Giancarlo McEvenue, MD photo

Giancarlo McEvenue, MD

Plastic & Reconstructive Surgery

The announcement of Canada’s first successful hand transplant operation had special meaning for Saba University School of Medicine. Giancarlo McEvenue, MD, a 2010 Saba grad, was a member of the team of surgeons who took part in this landmark achievement in Canadian medicine.

“It was a privilege to be part of this team and to take part in an operation that was the first in Canada but is still quite new around the world as well,” said McEvenue, who is currently a senior resident in the Division of Plastic & Reconstructive Surgery at the University of Toronto.

A native of Toronto, McEvenue completed an undergraduate honours degree in Human Biology at the University of Toronto before heading to Saba for his medical degree. “My dream was always to come back to Canada and make a difference as a physician. Being a resident here and now taking part in this incredible operation is something I could never have imagined. My medical journey started long ago back on Saba and I feel like now this is the culmination of a lot of hard work and perseverance.”

The 14-hour operation was performed at Toronto Western Hospital. The surgery involves attaching the donor arm to the recipient stump using steel plates and screws and then connecting arteries, nerves and veins. The team prepared for over a year to get ready for the operation led by Dr. Steven McCabe, director of the Toronto Western Hospital's hand and upper extremity transplant program. Dr. McCabe was also part of the team that completed the first successful American hand transplant in Louisville, Kentucky in 1999.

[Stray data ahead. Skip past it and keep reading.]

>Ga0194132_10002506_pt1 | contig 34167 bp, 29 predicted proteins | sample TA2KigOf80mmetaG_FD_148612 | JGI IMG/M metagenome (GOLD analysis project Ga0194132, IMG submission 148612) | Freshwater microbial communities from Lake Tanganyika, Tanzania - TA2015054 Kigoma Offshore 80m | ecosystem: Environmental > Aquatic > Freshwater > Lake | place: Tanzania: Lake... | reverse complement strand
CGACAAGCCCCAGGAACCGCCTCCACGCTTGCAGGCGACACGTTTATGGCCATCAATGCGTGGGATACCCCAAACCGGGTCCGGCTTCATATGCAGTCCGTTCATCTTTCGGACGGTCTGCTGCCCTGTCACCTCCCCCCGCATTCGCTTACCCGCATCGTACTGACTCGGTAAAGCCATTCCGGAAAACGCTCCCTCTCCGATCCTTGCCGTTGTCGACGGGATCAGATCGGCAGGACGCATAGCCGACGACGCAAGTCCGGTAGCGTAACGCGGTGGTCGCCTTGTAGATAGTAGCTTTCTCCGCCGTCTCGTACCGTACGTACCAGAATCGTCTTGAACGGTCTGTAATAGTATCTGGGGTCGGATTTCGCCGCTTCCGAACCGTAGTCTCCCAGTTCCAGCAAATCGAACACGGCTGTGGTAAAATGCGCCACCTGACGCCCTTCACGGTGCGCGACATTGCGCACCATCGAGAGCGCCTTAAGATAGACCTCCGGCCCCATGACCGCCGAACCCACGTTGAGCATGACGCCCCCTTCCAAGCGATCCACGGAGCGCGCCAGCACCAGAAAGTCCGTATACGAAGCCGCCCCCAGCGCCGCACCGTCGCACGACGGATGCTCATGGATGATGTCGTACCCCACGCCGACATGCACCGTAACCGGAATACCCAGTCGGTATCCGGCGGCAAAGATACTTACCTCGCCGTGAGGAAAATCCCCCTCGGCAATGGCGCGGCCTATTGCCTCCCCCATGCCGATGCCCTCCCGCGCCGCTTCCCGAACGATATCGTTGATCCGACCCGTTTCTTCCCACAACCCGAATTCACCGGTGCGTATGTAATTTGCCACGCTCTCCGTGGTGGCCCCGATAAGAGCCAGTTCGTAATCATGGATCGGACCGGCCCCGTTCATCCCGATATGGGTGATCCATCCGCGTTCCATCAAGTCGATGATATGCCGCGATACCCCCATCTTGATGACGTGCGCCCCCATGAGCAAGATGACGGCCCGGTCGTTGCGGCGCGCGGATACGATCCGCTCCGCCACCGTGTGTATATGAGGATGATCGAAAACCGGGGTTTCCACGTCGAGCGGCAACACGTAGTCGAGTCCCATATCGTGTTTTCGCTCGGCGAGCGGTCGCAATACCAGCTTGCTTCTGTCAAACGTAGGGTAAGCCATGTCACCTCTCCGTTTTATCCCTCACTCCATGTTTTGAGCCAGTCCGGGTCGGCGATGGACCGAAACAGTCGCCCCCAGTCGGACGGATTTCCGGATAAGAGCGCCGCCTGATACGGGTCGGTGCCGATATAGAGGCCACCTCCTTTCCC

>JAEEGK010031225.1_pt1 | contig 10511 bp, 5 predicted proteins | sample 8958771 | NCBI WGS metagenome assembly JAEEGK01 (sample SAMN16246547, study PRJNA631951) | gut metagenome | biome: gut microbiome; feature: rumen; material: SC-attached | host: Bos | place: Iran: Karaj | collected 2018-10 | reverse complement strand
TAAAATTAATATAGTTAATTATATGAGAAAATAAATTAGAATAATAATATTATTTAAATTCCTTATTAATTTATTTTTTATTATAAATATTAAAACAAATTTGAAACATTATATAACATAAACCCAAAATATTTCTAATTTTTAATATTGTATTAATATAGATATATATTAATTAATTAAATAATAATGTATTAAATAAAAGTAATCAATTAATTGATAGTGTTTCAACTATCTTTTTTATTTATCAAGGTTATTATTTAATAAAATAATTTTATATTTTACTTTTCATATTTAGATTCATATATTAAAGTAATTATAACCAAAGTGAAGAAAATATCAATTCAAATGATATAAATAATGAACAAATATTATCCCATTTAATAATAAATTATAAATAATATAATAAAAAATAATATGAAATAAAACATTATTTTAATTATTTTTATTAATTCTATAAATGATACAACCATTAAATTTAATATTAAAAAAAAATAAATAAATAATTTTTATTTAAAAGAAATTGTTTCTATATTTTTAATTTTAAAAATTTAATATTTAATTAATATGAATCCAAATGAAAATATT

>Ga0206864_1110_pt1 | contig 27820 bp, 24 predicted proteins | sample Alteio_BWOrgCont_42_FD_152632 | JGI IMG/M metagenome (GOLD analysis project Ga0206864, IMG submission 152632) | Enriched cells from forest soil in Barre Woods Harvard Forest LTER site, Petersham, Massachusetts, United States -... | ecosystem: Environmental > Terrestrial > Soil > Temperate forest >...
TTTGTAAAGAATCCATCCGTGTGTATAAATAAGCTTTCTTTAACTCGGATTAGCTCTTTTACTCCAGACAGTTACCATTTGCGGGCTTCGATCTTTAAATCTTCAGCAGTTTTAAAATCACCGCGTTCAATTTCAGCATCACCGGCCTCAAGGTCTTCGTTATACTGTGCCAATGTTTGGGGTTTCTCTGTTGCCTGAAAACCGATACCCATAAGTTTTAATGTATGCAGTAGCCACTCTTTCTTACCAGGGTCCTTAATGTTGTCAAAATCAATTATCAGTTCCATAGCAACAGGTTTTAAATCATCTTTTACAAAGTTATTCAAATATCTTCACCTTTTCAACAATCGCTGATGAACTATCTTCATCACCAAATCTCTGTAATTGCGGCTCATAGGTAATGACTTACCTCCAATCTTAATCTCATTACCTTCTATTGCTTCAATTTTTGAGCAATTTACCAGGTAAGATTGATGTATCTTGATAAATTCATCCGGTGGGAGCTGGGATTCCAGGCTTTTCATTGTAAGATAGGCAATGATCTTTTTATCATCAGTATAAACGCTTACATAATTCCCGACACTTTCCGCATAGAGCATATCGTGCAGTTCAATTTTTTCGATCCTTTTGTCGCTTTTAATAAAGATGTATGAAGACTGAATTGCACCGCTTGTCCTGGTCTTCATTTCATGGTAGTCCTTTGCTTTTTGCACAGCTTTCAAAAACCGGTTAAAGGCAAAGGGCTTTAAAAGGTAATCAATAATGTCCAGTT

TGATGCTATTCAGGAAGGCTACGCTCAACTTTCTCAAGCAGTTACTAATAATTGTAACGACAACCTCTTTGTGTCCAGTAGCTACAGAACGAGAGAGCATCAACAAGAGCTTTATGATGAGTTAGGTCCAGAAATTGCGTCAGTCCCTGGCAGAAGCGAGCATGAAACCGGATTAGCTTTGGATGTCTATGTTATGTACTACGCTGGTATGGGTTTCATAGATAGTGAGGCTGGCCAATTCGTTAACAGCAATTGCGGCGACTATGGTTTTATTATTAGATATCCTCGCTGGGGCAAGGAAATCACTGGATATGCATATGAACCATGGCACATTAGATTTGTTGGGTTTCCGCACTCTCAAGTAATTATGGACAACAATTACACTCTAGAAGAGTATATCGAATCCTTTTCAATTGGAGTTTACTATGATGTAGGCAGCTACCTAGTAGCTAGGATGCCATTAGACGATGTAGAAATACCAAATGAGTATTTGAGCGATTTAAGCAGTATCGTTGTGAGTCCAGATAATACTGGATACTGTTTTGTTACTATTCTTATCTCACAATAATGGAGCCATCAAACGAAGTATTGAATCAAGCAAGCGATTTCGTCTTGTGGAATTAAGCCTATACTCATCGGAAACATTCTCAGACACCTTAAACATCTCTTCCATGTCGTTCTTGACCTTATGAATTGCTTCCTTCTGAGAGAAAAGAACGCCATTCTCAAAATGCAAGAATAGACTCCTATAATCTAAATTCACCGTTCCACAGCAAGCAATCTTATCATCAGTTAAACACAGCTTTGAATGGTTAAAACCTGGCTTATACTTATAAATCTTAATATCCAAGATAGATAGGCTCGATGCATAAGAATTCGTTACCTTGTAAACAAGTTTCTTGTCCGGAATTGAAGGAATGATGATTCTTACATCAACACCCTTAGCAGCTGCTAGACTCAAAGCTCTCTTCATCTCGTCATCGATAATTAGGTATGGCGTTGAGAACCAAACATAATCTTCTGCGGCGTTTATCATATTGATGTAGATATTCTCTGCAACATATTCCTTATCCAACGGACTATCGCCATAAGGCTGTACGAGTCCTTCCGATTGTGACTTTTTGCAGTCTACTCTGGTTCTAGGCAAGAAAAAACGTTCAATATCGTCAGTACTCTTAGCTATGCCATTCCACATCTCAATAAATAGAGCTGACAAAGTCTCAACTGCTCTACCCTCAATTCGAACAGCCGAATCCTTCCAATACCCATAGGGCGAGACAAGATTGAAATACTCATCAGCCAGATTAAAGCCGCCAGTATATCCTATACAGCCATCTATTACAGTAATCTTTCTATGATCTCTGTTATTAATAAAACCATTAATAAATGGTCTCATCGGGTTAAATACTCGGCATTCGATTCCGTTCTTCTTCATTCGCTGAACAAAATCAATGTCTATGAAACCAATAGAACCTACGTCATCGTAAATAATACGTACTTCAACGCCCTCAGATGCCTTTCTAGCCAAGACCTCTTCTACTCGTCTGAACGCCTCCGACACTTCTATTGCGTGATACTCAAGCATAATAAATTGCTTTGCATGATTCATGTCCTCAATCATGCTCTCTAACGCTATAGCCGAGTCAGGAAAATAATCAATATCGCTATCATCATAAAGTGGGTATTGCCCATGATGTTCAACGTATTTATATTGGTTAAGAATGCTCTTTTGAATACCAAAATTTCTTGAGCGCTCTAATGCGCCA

“It’s an incredible team effort,” said McEvenue. “In such a long and complex operation you are depending on the experience, knowledge and technical ability of everyone on the team to make it a success. It was really something special to be part of and all of us will always remember it.”

While 110 transplants have been completed around the world, this was the first time it was done in Canada. The surgery’s success means the procedure will likely become more widely available to Canadian patients and future planning for the next transplant has already begun.

*Home Page Photo: University of Toronto, University Health Network.